Giant slalom closes out Raptor week
Happy giant slalom.
It’s Mikaela Shiffrin’s much anticipated debut locally on the World Cup. The 18-year-old, who grew up in Eagle-Vail before going to the Burke Academy in Vermont, is a rising comet. She’s already won five times on the Word Cup and won the slalom globe, and she’s only 18. (Yes, we know we said that already.)
And amid all this excitement, please remember this is not a slalom. That comes in 2015, and we can’t wait for that. Shiffrin’s sixth-place finish at Soelden, Austria, in the season-opening GS in October has people excited and understandably so.
Did we mention Shiffrin is only 18?
Let us remember that she is only 18. (We meant to repeat that this time.)
Normally, when we talk about the GS in Beaver Creek, we automatically refer to it as Ted Ligety Day. The guy’s been a machine at Birds of Prey since 2006, including three wins in his last four starts.
It is fundamentally unfair to expect Shiffrin to go out and win today. The fans want to see it. The U.S. Women’s Ski Team really needs it the way the weekend has gone so far.
A top-20 finish is a reasonable expectation. A top 10 would be spectacular, confirming that sixth at Soelden is a sign that Shiffrin’s coming along very well in GS. Podium? Pop the champagne — even though young Shiffrin is not legal — but that’s a real tall order.
Yes, we’re rooting for her. Yes, we wish her all the success in the world. Just tamper down expectations for today. And, yes, we’d love to be wrong.
Things to know for today
The low-down on the giant slalom:
• Format: It’s two runs. Best-combined time wins. The top-30 finishers from the first run at 9:45 a.m. advance to the second at 12:45 p.m. In the second run, the order of racers is flipped, meaning that the fastest racer in the first goes last in the second. The phrase, “making the flip” will be used early and often. A reminder that making the flip does not guarantee World Cup points. A racer, even though there are only 30 going in the second run, must finish that run to be in the points.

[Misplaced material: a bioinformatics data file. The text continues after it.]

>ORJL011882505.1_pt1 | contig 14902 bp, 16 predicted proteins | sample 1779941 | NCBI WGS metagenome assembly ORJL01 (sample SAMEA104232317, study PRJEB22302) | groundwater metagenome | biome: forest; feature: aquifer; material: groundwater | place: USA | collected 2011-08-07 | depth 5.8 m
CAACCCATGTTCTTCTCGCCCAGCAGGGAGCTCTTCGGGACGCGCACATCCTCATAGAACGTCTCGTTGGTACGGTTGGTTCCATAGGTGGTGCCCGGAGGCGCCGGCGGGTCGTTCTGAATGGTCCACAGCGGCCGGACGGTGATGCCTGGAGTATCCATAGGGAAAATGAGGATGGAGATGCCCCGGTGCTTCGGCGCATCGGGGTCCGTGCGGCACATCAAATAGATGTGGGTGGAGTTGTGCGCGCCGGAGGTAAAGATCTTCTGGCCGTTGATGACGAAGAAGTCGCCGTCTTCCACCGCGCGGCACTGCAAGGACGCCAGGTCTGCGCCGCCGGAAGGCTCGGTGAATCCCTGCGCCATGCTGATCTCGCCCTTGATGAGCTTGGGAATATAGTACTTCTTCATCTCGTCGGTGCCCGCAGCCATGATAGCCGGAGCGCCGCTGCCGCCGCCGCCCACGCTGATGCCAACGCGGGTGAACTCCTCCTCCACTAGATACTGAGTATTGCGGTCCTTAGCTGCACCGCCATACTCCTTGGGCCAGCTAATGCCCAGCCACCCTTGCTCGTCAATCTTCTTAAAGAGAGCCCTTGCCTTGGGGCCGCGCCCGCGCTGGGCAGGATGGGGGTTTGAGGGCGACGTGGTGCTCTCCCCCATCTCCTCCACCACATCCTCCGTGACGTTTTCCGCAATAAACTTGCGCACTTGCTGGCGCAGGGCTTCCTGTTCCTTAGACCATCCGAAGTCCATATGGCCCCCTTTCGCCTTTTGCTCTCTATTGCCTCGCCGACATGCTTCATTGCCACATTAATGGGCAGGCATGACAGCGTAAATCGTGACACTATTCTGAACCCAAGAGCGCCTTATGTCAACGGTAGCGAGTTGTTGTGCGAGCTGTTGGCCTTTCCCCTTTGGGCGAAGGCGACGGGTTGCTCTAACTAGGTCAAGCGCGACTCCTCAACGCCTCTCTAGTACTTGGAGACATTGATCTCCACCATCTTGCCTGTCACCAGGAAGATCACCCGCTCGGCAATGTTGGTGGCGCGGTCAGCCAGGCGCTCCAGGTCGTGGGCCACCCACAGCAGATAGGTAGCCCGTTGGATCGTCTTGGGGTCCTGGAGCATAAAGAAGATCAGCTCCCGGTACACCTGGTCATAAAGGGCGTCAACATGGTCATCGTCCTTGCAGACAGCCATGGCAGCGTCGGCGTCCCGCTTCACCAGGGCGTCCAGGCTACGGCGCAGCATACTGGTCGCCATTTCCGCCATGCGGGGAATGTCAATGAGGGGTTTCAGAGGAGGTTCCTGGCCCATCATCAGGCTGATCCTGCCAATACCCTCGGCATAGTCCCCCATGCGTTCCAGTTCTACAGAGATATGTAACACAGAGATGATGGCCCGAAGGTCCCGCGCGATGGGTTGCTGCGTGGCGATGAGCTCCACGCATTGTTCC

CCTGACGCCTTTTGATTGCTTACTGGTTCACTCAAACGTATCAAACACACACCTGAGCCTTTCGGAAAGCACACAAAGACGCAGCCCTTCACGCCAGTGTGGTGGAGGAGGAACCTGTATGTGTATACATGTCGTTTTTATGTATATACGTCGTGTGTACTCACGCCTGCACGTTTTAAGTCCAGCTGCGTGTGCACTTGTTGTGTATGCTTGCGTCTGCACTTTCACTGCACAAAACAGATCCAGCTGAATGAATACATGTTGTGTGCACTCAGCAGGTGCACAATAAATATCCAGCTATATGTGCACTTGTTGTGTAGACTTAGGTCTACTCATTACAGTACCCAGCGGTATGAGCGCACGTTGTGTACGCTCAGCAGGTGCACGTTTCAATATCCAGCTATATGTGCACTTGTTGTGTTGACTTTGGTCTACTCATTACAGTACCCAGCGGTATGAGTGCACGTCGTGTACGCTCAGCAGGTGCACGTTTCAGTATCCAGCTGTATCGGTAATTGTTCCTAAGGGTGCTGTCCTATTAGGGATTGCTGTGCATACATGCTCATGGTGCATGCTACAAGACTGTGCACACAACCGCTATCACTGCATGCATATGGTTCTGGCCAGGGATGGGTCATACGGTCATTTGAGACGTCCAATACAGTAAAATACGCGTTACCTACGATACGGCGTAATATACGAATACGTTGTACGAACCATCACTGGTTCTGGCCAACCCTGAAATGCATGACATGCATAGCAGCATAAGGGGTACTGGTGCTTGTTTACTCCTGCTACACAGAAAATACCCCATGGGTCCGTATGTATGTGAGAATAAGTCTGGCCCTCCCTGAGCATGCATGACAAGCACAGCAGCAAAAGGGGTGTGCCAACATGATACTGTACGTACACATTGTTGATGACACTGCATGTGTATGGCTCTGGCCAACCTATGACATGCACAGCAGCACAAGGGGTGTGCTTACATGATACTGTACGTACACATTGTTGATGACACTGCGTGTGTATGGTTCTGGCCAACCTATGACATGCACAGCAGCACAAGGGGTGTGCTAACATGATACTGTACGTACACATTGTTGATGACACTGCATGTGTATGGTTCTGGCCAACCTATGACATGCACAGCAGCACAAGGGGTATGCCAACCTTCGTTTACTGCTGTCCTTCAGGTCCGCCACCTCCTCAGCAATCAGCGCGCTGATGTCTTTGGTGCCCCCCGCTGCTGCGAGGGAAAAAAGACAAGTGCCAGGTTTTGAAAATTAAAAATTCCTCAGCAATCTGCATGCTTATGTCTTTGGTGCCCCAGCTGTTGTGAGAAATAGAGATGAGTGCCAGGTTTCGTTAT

• No. of racers: 72.
• Past champions: Austria’s Alexandra Meissnitzer won both super-G and GS at the 1999 World Alpine Ski Championships in Vail, prompting us to go with the headline, “Alex the Great.” Italy’s Deborah Compagnoni won the event during the World Cup Finals in 1997.
• GS stats: The course starts at just a little more than halfway down the downhill run between Gauntlet and Predator Traverse. The start is at 10,268 feet and drops 1,412.
• Look out for: We’ve talked about Kestrel and Liberty early and often. Watch everyone’s lungs. At the altitude listed above, this is going test everyone’s oxygen supply.
• A note on the start order: In downhill and super-G the favorites have bib Nos. 16-23. In GS, the favorites, based on World Cup points, go in single-digits.
• Americans (bib No.): Shiffrin (8), Julia Mancuso (11), Megan McJames (47), Resi Stiegler (60).
• Favorites: Though GS is not her strongest discipline, Switzerland’s Lara Gut (2) must still lead the list the way she’s been going. Gut also won in Soelden in October. Slovenia’s Tina Maze (5) had a monster season in GS last year. She not only won the globe, but she racked up 800 points in the discipline. That’s absurd in a good way. Her nearest competition was Austria’s Anna Fenninger (6) with 480. Germany’s Viktoria Rebensburg (1), France’s Tessa Worley (3) and Austria’s Kathrin Zettel (5) are all contenders.
• Darkhorses: Shiffrin, Germany’s Maria Hoefl-Riesch (13) and Sweden’s Jessica Lindell-Vikarby (7).
• Media picks:
Shauna Farnell, former Vail Daily ski-reporting goddess: Worley.
Chris Freud, Vail Daily: Gut.
Pat Graham, AP Denver: Shiffrin.
Massimo Lopes Pegna, La Gazetta Dello Sport, Milan, Italy: Maze.
Melanie Wong, Vail Daily: Tina Weirather (29).
Sports Editor Chris Freud can be reached at 970-748-2934 and email@example.com.